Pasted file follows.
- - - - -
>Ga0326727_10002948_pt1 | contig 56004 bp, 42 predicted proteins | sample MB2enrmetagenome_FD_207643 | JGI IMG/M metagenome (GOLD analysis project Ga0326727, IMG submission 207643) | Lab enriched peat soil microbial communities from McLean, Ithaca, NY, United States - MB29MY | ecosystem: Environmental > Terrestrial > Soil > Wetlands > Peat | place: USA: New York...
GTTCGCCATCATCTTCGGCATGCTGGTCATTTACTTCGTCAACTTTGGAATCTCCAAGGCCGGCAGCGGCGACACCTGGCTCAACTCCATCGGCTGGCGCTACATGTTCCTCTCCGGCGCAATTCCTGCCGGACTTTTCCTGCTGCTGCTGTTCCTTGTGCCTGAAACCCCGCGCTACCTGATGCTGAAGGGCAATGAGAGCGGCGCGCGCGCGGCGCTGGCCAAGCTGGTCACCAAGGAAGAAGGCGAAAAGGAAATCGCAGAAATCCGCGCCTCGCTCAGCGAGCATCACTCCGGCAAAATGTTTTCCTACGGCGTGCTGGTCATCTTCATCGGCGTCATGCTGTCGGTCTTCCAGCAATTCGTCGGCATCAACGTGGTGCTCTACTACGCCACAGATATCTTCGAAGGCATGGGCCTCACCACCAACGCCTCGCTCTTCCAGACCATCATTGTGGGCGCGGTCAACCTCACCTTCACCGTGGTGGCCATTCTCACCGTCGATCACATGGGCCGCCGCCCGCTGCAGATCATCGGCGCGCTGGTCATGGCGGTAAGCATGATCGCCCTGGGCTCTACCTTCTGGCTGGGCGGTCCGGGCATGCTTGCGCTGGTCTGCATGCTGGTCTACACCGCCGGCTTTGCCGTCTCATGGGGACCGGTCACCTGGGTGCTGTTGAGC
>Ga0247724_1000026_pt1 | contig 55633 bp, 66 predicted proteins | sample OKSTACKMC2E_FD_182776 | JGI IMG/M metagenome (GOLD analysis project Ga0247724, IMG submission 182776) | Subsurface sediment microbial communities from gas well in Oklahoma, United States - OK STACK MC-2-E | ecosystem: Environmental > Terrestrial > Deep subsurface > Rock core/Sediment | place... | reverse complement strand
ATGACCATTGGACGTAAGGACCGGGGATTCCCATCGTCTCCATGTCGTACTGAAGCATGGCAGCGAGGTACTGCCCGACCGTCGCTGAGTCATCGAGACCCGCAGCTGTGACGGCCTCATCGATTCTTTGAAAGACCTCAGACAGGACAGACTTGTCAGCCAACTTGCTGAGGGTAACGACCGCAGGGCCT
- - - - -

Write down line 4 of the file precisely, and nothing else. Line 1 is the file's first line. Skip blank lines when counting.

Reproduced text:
ATGACCATTGGACGTAAGGACCGGGGATTCCCATCGTCTCCATGTCGTACTGAAGCATGGCAGCGAGGTACTGCCCGACCGTCGCTGAGTCATCGAGACCCGCAGCTGTGACGGCCTCATCGATTCTTTGAAAGACCTCAGACAGGACAGACTTGTCAGCCAACTTGCTGAGGGTAACGACCGCAGGGCCT